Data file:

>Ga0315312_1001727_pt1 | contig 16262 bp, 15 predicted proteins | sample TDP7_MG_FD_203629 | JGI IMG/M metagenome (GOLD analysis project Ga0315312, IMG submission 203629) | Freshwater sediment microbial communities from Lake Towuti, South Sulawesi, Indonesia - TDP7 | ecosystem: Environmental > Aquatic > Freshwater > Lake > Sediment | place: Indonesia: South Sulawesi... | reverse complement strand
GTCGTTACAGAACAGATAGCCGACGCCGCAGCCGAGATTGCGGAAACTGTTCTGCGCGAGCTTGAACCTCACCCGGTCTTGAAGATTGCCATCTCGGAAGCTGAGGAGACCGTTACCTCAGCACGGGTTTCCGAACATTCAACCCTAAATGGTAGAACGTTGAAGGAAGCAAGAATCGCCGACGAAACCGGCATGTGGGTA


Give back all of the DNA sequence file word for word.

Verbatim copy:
>Ga0315312_1001727_pt1 | contig 16262 bp, 15 predicted proteins | sample TDP7_MG_FD_203629 | JGI IMG/M metagenome (GOLD analysis project Ga0315312, IMG submission 203629) | Freshwater sediment microbial communities from Lake Towuti, South Sulawesi, Indonesia - TDP7 | ecosystem: Environmental > Aquatic > Freshwater > Lake > Sediment | place: Indonesia: South Sulawesi... | reverse complement strand
GTCGTTACAGAACAGATAGCCGACGCCGCAGCCGAGATTGCGGAAACTGTTCTGCGCGAGCTTGAACCTCACCCGGTCTTGAAGATTGCCATCTCGGAAGCTGAGGAGACCGTTACCTCAGCACGGGTTTCCGAACATTCAACCCTAAATGGTAGAACGTTGAAGGAAGCAAGAATCGCCGACGAAACCGGCATGTGGGTA